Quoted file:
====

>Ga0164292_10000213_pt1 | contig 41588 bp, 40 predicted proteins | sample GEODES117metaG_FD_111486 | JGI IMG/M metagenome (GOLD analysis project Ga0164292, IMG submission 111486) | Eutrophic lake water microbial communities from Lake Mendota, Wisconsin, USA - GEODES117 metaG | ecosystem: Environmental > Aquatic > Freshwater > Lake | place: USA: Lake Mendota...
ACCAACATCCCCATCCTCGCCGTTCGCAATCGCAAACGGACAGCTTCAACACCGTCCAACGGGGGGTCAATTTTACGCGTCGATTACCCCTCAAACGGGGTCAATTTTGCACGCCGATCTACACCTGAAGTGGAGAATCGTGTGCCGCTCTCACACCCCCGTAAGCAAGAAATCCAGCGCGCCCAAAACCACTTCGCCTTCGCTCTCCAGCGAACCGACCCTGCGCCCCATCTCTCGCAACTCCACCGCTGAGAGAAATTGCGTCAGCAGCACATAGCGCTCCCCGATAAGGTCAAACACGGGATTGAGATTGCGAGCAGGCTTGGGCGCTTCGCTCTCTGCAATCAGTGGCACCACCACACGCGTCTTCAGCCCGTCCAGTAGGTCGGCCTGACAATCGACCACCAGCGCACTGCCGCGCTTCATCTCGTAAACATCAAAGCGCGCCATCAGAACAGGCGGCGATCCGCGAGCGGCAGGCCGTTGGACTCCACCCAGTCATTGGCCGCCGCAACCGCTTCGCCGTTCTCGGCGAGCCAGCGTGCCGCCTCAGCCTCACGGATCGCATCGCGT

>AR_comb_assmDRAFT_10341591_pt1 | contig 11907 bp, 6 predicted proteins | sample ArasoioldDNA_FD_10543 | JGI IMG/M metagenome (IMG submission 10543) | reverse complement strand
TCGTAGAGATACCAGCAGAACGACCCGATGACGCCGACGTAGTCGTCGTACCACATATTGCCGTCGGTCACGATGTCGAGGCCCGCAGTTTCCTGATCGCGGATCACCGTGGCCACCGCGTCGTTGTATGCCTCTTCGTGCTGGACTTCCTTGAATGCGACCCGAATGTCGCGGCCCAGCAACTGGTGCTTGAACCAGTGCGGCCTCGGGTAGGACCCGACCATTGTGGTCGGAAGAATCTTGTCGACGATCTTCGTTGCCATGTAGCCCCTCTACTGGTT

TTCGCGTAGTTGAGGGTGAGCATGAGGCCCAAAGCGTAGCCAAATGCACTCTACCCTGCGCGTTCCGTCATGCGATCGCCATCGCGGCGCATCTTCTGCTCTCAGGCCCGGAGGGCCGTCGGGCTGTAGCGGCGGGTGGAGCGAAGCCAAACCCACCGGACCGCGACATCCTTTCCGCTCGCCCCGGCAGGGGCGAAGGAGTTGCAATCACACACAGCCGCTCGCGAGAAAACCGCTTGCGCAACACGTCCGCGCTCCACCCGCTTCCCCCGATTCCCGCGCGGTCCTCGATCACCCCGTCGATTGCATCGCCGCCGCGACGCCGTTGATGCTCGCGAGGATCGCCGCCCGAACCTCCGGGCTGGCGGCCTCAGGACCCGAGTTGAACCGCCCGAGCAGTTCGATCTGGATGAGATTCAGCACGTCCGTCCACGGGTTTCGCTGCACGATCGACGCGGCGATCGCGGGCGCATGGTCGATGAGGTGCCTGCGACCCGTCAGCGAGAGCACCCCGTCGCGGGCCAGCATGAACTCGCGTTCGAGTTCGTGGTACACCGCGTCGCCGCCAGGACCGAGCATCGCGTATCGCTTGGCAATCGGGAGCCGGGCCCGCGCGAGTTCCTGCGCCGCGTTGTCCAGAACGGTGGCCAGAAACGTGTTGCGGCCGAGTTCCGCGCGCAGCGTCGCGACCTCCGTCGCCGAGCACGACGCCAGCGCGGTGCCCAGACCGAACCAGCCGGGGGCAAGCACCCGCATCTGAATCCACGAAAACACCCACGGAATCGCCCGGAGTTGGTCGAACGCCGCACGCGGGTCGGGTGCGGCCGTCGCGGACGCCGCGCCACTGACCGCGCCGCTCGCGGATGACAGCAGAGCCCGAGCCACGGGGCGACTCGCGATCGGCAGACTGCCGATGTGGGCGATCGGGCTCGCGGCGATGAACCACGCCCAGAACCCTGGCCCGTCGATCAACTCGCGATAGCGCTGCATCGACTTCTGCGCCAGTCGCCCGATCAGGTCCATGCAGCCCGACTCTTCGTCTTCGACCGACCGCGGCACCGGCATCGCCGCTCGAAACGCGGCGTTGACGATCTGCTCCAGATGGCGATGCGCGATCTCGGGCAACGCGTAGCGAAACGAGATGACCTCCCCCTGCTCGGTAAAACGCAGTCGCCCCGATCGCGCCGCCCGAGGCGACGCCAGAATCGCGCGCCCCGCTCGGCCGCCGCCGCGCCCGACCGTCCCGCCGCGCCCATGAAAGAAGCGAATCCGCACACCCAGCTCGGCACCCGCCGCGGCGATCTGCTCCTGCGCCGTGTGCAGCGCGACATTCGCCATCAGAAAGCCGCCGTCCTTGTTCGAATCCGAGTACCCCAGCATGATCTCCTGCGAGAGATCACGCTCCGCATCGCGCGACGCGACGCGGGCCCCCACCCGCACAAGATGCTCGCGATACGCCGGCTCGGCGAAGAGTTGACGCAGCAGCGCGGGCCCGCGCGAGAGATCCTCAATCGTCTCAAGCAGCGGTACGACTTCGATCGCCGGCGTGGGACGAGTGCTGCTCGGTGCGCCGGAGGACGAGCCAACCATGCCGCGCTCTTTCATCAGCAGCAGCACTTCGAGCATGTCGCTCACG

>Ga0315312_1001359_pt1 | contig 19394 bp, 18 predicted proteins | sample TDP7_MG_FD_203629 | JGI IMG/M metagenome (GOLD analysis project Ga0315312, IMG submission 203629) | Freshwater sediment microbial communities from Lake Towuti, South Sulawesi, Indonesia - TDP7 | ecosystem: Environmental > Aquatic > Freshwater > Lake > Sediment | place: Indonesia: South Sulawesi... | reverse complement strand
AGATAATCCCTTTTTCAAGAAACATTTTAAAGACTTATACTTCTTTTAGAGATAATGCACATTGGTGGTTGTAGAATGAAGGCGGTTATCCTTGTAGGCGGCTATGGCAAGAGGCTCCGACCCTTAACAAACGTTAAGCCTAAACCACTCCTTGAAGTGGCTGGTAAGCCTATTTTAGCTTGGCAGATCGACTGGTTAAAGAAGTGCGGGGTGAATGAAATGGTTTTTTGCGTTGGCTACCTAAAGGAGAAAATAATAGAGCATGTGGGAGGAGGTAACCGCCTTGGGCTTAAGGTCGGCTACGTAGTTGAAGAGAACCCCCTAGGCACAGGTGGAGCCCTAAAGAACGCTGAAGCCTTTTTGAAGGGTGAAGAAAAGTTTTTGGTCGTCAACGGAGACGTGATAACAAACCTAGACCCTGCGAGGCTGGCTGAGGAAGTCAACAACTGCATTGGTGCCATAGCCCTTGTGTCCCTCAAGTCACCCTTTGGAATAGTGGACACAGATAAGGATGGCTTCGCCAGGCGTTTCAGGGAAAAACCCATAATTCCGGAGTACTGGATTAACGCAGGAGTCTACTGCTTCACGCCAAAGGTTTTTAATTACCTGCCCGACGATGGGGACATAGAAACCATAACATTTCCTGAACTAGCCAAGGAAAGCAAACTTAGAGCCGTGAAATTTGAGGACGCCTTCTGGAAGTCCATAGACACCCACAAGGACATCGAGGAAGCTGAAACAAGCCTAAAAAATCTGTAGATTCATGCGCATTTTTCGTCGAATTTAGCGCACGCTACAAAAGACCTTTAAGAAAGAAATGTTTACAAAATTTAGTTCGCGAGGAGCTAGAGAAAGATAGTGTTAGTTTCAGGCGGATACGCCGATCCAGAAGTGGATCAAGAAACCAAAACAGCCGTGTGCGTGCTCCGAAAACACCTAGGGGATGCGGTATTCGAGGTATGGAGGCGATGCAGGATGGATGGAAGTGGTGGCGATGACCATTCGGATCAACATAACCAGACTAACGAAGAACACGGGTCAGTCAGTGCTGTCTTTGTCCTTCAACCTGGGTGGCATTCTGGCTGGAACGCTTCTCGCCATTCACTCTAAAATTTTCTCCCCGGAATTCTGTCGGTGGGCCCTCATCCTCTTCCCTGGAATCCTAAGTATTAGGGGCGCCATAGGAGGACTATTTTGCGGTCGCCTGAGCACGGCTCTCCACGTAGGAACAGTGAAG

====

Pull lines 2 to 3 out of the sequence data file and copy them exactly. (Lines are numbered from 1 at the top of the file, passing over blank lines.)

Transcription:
ACCAACATCCCCATCCTCGCCGTTCGCAATCGCAAACGGACAGCTTCAACACCGTCCAACGGGGGGTCAATTTTACGCGTCGATTACCCCTCAAACGGGGTCAATTTTGCACGCCGATCTACACCTGAAGTGGAGAATCGTGTGCCGCTCTCACACCCCCGTAAGCAAGAAATCCAGCGCGCCCAAAACCACTTCGCCTTCGCTCTCCAGCGAACCGACCCTGCGCCCCATCTCTCGCAACTCCACCGCTGAGAGAAATTGCGTCAGCAGCACATAGCGCTCCCCGATAAGGTCAAACACGGGATTGAGATTGCGAGCAGGCTTGGGCGCTTCGCTCTCTGCAATCAGTGGCACCACCACACGCGTCTTCAGCCCGTCCAGTAGGTCGGCCTGACAATCGACCACCAGCGCACTGCCGCGCTTCATCTCGTAAACATCAAAGCGCGCCATCAGAACAGGCGGCGATCCGCGAGCGGCAGGCCGTTGGACTCCACCCAGTCATTGGCCGCCGCAACCGCTTCGCCGTTCTCGGCGAGCCAGCGTGCCGCCTCAGCCTCACGGATCGCATCGCGT

>AR_comb_assmDRAFT_10341591_pt1 | contig 11907 bp, 6 predicted proteins | sample ArasoioldDNA_FD_10543 | JGI IMG/M metagenome (IMG submission 10543) | reverse complement strand